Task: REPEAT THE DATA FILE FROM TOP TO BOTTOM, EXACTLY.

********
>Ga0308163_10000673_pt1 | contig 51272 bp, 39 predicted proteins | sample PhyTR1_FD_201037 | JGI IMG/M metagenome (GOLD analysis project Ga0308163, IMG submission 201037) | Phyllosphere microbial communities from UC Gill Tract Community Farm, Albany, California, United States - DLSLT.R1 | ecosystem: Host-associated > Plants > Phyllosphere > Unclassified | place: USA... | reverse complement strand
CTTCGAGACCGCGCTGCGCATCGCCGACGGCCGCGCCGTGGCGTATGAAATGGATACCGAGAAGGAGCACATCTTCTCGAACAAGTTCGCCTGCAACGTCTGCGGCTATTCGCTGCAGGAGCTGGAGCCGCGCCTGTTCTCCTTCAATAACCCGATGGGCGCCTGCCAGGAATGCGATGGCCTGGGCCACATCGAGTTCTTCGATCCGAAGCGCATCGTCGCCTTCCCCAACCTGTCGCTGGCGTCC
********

>Ga0308163_10000673_pt1 | contig 51272 bp, 39 predicted proteins | sample PhyTR1_FD_201037 | JGI IMG/M metagenome (GOLD analysis project Ga0308163, IMG submission 201037) | Phyllosphere microbial communities from UC Gill Tract Community Farm, Albany, California, United States - DLSLT.R1 | ecosystem: Host-associated > Plants > Phyllosphere > Unclassified | place: USA... | reverse complement strand
CTTCGAGACCGCGCTGCGCATCGCCGACGGCCGCGCCGTGGCGTATGAAATGGATACCGAGAAGGAGCACATCTTCTCGAACAAGTTCGCCTGCAACGTCTGCGGCTATTCGCTGCAGGAGCTGGAGCCGCGCCTGTTCTCCTTCAATAACCCGATGGGCGCCTGCCAGGAATGCGATGGCCTGGGCCACATCGAGTTCTTCGATCCGAAGCGCATCGTCGCCTTCCCCAACCTGTCGCTGGCGTCC